NEW YORK (AP) -- The price of oil is staying right where it's been most of the year — in the vicinity of $93 per barrel.
Benchmark oil fell 11 cents to $93.45 per barrel in midday trading in New York. Last week oil rose just 50 cents.
After rising more than 1 percent on Jan. 2 following a deal in Washington to extend tax cuts for most Americans and postpone drastic spending cuts, oil has had few catalysts to move in any direction. Economic news has been mixed and global supplies appear to be ample, with no major disruptions to production in oil-producing nations.
Traders will see some fresh reports this week on the U.S. economy. Jim Ritterbusch, president of energy consultancy Ritterbusch and Associates, wrote in a note to clients that oil could move higher this week if data on U.S. industrial production, housing starts and other indicators show the economy is getting stronger.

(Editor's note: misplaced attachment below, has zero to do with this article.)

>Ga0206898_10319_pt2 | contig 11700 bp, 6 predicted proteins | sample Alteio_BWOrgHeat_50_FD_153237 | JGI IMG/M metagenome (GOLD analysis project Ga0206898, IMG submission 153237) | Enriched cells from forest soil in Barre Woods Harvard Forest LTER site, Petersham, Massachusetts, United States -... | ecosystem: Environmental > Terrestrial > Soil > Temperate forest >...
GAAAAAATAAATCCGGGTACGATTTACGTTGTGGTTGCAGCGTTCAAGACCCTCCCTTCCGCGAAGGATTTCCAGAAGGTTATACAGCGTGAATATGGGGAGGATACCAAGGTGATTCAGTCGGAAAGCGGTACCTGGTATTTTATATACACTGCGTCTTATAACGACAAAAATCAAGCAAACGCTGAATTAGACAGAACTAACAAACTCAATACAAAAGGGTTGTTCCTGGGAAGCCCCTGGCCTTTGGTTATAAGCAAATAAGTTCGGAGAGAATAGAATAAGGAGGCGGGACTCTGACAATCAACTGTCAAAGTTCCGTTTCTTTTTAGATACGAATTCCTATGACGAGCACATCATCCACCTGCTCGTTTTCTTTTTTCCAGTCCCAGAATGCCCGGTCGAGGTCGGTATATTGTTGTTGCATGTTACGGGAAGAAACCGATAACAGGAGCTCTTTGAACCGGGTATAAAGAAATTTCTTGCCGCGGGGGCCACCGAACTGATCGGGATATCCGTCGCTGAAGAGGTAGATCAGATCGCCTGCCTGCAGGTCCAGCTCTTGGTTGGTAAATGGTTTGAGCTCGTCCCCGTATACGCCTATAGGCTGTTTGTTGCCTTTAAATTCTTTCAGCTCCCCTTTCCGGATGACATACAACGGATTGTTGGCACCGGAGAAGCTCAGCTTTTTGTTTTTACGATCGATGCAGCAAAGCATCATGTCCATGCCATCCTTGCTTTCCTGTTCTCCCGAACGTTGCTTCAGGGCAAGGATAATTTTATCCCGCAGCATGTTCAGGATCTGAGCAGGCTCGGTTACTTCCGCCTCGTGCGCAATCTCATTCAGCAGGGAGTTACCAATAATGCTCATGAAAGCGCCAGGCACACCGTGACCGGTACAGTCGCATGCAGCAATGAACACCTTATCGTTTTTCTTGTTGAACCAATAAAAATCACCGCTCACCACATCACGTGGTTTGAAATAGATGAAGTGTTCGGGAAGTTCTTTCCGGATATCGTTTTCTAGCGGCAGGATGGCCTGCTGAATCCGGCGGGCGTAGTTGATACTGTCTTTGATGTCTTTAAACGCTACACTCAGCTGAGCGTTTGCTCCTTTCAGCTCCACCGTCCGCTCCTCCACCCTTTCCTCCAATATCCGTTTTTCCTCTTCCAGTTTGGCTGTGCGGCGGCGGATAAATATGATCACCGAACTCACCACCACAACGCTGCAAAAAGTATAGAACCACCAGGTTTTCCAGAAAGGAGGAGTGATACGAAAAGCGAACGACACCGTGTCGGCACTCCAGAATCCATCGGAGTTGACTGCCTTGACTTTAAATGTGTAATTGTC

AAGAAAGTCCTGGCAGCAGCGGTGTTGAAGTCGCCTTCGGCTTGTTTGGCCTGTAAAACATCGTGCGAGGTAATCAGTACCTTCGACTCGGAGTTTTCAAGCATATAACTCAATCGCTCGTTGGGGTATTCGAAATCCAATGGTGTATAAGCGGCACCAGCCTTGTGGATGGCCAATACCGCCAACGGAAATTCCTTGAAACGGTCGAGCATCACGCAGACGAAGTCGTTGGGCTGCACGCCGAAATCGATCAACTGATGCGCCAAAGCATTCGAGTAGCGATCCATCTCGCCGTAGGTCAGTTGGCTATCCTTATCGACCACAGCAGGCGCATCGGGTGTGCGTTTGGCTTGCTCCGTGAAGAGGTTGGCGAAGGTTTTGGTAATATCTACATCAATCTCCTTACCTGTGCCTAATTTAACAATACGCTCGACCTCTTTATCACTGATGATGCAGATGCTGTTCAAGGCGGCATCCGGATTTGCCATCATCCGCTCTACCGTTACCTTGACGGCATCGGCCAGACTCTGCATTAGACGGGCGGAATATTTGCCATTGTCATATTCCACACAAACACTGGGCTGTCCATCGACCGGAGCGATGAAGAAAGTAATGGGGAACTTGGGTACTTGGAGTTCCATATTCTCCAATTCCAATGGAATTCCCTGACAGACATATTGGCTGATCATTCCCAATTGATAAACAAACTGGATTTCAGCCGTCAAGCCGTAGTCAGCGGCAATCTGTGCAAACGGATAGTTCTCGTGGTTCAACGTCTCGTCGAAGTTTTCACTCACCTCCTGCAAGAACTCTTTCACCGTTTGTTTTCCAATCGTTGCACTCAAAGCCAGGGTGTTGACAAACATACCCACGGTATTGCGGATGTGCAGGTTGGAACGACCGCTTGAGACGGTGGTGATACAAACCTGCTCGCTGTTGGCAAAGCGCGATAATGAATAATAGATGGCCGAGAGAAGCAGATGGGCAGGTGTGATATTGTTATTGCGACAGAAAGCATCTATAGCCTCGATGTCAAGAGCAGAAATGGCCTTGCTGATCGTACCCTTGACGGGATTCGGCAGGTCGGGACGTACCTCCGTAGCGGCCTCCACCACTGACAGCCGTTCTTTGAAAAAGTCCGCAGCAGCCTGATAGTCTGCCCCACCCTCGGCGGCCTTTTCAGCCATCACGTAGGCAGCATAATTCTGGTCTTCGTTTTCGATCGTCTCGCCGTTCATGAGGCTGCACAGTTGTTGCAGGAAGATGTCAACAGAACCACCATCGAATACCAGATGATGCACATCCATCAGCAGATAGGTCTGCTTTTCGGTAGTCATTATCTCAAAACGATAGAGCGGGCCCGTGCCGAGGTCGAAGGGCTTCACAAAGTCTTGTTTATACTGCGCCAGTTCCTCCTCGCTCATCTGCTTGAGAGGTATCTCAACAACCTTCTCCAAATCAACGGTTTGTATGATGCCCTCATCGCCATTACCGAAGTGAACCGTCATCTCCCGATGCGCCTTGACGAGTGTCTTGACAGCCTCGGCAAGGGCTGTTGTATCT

With oil prices in a holding pattern, U.S. drivers can reliably gauge their costs at the pump. The national average is about $3.30 a gallon, up just a penny since Jan. 1.
Brent crude, used to price international varieties of oil, was up 37 cents to $111.01 per barrel on the ICE Futures exchange in London.
In other energy futures trading on the Nymex:
— Wholesale gasoline was unchanged at $2.74 a gallon.
— Heating oil rose 3 cents to $3.04 a gallon.
— Natural gas rose 5 cents to $3.39 per 1,000 cubic feet, continuing a rally from late last week.
AP Business Writer Pamela Sampson in Bangkok contributed to this report.